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Egyptians storm their Bastille

The storming of the headquarters of Egypt’s secret police over the weekend, while soldiers stood by, is another remarkable episode in the country’s unfolding revolution. Once the feared and hated symbol of torture and abuse, the building was seized by thousands of protesters.

Emboldened by the removal of Mubarak-appointed prime minister Ahmed Shafiq – he was fired by way of the armed forces Facebook page – protesters gathered outside the Amn al-Dowla secret police HQ on Saturday evening because they feared documents were being shredded.

Similar actions took place in Alexandria and other cities. The agency, which ran a huge network of informants, was notorious for its use of torture. Many of those who took part in the storming were former victims. This time they entered the massive compound in a celebratory mood. Although there were no prisoners left, there was plenty of evidence.

Egyptians took their photos sitting in the chair of the agency’s hated director, General Hassan Abdel Rahman. They also pored through folders of documents, lists, photos, maps, and videotapes. Some were able to find their own files. On Sunday, Egyptians were already posting photos of the documents online, some to a Facebook group called Amn Dawla (State Security) Leaks, whose logo is an adaptation of the Wikileaks logo.

A number of “documents will soon be declassified, showing some senior Egyptian officials' connections with the country's security organisation in the repression of people and protesters,” said Ahmed al-Dowma, a member of Egypt's Youths Coalition of Revolution Rage.

Meanwhile, Habib El Adly, Mubarak’s long-time interior minister, loathed and feared in equal measure appeared in court on Saturday, charged with money laundering. From a cage in the courtroom, he pleaded not guilty. And hundreds of Egyptians are marching to the country's border with the Gaza Strip to demand that it be opened. Egypt has imposed a blockade on Gaza since Hamas took control of the territory in 2007.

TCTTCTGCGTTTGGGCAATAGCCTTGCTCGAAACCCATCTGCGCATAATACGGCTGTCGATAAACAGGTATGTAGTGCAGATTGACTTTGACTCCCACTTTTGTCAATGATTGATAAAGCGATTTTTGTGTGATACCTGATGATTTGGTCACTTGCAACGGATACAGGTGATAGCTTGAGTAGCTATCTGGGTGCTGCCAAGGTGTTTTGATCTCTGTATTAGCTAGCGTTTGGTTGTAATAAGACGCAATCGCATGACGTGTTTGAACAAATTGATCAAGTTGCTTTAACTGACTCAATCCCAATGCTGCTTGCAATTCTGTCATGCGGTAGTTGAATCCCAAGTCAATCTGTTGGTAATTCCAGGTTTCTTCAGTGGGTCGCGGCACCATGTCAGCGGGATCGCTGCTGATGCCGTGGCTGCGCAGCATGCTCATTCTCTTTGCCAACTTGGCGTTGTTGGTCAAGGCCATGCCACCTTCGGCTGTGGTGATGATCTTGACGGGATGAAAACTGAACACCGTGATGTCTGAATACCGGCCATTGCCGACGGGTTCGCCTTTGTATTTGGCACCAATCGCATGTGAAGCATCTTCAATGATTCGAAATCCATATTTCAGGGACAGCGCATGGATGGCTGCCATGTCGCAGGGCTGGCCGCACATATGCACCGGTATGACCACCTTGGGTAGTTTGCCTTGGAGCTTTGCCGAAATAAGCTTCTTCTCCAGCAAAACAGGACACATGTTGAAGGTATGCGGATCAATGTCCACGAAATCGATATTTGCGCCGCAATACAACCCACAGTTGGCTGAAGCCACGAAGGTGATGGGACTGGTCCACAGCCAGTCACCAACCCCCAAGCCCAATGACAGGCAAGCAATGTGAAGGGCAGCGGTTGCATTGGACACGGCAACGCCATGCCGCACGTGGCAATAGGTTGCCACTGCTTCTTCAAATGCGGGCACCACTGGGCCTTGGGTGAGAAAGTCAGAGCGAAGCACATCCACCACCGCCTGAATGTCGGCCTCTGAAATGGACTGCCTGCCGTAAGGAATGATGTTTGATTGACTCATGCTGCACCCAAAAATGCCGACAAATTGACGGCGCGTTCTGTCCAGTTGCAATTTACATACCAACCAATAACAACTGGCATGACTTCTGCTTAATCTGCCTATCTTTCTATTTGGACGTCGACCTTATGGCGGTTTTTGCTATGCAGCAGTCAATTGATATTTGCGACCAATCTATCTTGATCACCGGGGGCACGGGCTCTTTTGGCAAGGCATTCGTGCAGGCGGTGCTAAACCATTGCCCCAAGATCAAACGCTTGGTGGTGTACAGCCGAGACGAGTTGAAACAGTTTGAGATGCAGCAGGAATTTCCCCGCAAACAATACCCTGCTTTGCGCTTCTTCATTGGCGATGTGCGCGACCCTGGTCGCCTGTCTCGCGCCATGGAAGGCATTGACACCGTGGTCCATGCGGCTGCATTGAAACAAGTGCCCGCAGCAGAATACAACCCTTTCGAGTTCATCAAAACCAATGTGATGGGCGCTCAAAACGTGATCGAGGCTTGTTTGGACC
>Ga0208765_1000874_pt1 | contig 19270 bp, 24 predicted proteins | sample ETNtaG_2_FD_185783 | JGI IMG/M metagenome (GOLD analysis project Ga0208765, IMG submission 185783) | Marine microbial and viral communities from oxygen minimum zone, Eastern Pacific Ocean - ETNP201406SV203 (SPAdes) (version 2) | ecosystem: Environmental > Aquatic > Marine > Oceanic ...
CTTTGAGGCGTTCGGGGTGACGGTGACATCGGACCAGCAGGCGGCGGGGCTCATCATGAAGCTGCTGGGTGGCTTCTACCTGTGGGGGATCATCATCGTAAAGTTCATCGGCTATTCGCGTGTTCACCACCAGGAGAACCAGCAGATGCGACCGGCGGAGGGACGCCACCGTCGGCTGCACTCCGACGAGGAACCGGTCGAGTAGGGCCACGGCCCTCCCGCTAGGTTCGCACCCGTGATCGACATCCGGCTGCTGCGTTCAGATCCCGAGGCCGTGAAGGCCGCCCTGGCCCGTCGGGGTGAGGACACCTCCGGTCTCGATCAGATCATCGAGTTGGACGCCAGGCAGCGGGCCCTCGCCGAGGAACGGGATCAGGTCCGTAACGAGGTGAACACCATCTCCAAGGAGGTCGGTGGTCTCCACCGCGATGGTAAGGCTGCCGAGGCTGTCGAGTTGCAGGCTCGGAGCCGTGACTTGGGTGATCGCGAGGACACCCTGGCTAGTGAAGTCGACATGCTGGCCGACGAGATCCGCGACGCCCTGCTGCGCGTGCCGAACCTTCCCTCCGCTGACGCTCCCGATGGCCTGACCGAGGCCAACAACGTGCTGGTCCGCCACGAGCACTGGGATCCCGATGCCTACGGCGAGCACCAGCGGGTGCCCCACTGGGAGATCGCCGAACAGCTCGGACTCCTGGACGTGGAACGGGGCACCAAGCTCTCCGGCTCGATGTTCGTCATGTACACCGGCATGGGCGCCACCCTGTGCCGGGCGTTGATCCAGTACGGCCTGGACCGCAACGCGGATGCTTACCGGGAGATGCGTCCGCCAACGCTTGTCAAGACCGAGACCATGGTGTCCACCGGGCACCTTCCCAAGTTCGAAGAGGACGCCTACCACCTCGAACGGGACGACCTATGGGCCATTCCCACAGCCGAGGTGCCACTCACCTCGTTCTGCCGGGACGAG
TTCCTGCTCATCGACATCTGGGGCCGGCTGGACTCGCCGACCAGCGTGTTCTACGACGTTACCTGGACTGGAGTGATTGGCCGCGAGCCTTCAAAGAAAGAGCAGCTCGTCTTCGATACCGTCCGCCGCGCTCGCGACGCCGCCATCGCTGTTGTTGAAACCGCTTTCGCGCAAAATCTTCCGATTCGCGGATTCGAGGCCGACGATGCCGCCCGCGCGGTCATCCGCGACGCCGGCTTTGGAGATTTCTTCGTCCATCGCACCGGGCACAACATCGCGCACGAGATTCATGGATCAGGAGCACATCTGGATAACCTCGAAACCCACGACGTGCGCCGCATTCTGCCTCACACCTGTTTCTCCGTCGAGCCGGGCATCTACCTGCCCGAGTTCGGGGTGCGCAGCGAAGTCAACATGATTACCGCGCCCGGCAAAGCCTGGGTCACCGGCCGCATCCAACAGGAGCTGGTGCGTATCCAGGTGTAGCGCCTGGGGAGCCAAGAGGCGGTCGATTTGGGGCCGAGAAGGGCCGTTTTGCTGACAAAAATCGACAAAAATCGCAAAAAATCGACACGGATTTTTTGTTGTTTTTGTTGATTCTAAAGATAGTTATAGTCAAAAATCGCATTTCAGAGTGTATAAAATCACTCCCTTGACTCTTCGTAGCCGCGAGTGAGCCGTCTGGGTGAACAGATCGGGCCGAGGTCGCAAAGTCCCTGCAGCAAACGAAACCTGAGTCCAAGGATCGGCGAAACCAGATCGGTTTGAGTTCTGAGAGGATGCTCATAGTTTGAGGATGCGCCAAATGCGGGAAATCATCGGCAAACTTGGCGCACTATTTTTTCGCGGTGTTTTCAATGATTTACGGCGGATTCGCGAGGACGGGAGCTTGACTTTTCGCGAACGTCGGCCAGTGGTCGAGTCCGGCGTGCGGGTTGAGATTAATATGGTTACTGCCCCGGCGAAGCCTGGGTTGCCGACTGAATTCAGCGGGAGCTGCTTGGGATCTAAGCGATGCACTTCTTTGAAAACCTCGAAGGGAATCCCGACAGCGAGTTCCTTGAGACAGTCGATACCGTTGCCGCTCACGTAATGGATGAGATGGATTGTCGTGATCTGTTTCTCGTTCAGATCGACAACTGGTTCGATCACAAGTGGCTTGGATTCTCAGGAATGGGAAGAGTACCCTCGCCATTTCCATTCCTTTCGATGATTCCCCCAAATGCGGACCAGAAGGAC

The initiative to open the Gaza border is the brainchild of the Tahrir4Gaza campaign. Ahmed El-Assy, the main campaign organizer, said: “The Mubarak regime collaborated with Israel to keep the Palestinians weak, but now he's been overthrown, so there's no need to maintain the status quo.”

The Egyptian revolution is shaking not only the region but inspiring struggles as far away as Wisconsin. A mass movement led by a new generation of professionals and workers has destroyed an autocratic regime and set about the creation of a new society. At this point, the army is playing a Bonapartist role, sitting uneasily between the country’s ruling classes and ordinary people.

Clearly, the rank-and-file of the armed forces is determined not to intervene through force. But the top ranks, who attained their positions through Mubarak, are another question. Many became rich through holding their rank, as the army has close connections to the ruling families and landowners.

The Egyptian revolution is at the democratic stage, cleaning out apparatus of repression that lasted for over 30 years. Since Mubarak's fall, a core group of 8 to 16 leaders from various groups has coordinated Friday demonstrations aimed at keeping the army on track toward free and fair elections. They call themselves the Coalition of Revolutionary Youth.

For it to become a social revolution, a leadership is needed that will campaign for policies of democratic ownership and control of the country’s resources. Elections to a new parliament will in themselves not answer the questions of unemployment, inflation and poverty which are driven by the global crisis of capitalism.

Tahrir Square has become a kind of a People’s Assembly, where demands are formulated and struggled for. That’s where the new prime minister was compelled to make his first appearance. A network of popular committees created along the model of Tahrir could become the basis for a truly revolutionary transformation not only of Egyptian society but countries in every continent.

Paul Feldman
Communications editor
7 March 2011

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